What did the study find?
At 6 months postpartum, around 1 in 6 women reported that they NEVER had time for themselves, when someone else looked after their baby.
There was a strong connection between time for self, and the prevalence of depression. The rate of depression steadily increasedas the frequency of time for self decreased. The lowest prevalence of depression was 6% for women who had time for themselves once a week or more.
Comparatively, the prevalence of depression was 15 % (almost three times higher) in women who neverhad time for themselves.
Even after taking into account other associated factors (such as having a supportive partner),women who had time out at least once a week were less likely to report depressive symptoms at 6 months postpartum. In other words, whether women are in a relationship or not, and whether or not they have good emotional and practical support, getting weekly time-out appears to improve mental wellbeing
What sorts of things did women do when they had time for them self?
In the Maternal Health Study, the most commonly reported activity was doing the supermarket shopping – not something you would necessarily think of as relaxing! Other activities commonly reported were going out with their partner, having a long bath or shower, going to the hairdresser, or putting their feet up and watching TV. We suspect that what women do when they have time for themselves may not matter so much as that someone else looks after the baby for a period of time – meaning that women get a break from that responsibility, and a chance to recharge their batteries.
What’s the take-home message?
We know that the majority of childcare responsibilities still fall to women. The more equally partners canshare the demands of looking after a new baby, the healthier mothers will be. Ensuring that women get regular and frequent time out from the demands of caring for a new baby is a simple and effective way of promoting good maternal mental health.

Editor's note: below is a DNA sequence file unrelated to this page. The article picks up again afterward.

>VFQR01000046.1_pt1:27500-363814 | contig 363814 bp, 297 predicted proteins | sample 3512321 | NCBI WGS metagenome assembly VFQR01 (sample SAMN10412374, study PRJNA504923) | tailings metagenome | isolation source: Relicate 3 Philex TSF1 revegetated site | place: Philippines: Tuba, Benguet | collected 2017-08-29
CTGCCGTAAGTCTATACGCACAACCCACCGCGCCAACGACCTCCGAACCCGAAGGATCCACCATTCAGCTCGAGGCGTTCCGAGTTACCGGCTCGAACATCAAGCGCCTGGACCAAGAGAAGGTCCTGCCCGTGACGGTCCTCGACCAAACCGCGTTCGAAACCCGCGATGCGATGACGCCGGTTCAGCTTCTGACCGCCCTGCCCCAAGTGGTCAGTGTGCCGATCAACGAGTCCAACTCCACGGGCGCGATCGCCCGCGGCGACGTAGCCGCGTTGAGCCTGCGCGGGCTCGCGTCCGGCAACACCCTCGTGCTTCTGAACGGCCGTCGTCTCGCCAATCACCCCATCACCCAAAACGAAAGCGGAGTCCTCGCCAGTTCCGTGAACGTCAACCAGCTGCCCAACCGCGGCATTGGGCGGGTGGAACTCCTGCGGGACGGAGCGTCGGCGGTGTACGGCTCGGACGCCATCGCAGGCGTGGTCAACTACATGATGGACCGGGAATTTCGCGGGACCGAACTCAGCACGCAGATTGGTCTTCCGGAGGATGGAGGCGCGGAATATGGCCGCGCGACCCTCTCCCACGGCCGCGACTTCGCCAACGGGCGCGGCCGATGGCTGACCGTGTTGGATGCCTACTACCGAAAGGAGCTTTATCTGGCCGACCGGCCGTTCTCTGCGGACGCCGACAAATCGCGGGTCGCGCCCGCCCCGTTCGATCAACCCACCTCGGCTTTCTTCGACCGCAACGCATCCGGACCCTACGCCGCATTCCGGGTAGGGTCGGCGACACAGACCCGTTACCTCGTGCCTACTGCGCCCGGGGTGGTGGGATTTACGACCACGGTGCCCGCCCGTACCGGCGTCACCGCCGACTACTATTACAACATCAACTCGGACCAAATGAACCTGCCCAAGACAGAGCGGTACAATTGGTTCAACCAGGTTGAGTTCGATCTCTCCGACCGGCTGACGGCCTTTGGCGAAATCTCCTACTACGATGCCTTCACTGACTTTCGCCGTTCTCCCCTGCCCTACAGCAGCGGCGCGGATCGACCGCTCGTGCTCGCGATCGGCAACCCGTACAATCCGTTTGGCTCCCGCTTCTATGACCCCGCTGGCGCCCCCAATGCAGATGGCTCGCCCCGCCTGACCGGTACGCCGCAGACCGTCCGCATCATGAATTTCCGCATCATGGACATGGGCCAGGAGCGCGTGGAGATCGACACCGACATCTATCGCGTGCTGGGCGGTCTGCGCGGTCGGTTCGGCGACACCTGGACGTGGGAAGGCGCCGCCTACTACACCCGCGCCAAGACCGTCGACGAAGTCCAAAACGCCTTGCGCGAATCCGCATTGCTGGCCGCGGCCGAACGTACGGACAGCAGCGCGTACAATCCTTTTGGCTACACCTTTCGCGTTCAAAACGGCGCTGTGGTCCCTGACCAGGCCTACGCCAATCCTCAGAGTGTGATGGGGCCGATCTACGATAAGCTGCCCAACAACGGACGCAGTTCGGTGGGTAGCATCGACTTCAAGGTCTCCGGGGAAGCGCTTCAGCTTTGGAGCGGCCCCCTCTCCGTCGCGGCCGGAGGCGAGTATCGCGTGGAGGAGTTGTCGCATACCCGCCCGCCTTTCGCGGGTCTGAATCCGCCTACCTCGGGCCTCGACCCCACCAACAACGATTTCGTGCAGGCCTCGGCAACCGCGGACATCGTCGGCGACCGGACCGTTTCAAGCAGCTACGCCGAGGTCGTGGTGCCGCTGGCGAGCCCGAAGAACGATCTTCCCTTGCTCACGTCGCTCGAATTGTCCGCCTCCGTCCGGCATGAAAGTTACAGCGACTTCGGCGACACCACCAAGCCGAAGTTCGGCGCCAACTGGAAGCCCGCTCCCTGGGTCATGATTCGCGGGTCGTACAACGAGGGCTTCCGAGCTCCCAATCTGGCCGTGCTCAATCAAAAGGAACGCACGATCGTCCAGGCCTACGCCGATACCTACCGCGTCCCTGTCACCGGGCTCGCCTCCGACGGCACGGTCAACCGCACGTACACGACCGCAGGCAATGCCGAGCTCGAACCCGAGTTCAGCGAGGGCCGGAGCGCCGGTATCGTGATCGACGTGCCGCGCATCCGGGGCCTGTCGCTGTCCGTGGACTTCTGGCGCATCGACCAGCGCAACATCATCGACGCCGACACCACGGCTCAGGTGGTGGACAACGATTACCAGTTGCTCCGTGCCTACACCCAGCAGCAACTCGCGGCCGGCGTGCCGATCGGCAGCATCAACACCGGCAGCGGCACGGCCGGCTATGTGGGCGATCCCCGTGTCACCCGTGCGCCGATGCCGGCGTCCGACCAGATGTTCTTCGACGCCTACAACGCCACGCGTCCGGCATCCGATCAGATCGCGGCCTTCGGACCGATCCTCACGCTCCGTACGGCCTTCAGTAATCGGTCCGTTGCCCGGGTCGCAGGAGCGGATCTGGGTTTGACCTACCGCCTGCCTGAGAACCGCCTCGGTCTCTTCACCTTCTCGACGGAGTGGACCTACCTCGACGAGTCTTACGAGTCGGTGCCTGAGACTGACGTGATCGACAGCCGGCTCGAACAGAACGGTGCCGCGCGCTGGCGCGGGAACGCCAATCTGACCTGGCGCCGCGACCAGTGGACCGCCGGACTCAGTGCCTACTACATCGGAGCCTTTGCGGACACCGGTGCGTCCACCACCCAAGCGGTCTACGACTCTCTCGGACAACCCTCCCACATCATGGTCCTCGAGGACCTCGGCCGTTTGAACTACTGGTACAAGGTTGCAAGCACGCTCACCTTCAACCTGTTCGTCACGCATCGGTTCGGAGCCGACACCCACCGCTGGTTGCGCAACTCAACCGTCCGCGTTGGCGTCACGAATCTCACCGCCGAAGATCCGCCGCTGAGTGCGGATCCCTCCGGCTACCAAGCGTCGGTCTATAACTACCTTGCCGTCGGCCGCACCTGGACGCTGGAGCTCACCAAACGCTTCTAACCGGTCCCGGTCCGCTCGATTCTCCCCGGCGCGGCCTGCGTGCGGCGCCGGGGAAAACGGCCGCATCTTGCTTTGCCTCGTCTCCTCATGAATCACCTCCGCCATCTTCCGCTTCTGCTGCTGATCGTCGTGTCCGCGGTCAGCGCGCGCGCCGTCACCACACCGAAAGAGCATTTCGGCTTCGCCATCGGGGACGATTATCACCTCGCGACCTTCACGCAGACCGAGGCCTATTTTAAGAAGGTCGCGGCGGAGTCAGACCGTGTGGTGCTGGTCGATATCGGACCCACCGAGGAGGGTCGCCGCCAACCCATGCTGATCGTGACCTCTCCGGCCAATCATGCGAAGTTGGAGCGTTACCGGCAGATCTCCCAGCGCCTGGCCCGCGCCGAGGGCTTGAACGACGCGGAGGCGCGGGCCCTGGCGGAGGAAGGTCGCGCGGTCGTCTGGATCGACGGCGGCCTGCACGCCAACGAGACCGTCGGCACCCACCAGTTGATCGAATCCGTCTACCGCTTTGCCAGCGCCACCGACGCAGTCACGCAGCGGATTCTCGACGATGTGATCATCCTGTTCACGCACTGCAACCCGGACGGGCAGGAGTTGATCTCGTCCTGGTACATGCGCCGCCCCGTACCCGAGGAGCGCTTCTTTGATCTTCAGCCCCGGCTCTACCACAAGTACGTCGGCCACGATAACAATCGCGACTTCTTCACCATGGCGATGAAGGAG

While this is a simple option, it is not necessarily easy, as it requires the support and input of others. Partners, family and friends play an important role in encouraging women to take time for themselves, giving them permission to take time out from being with their baby, and helping to look after the baby for a period of time.
A common block for mums is the belief that they “should do it all” and cope with the demands of caring for a new baby on their own. These beliefs make asking for help difficult.
In my clinical work, as part of the Antenatal & Postnatal Psychology Network, I strongly encourage women to challenge these beliefs, as looking after their own emotional health is one of the best things they can do for themselves and their children.
Dr Hannah Woolhouse is a Perinatal Psychologist with the Antenatal & Postnatal Psychology Network. Hannah is located in Mornington and Red Hill on the Mornington Peninsula.
Posted by Dr Renée Miller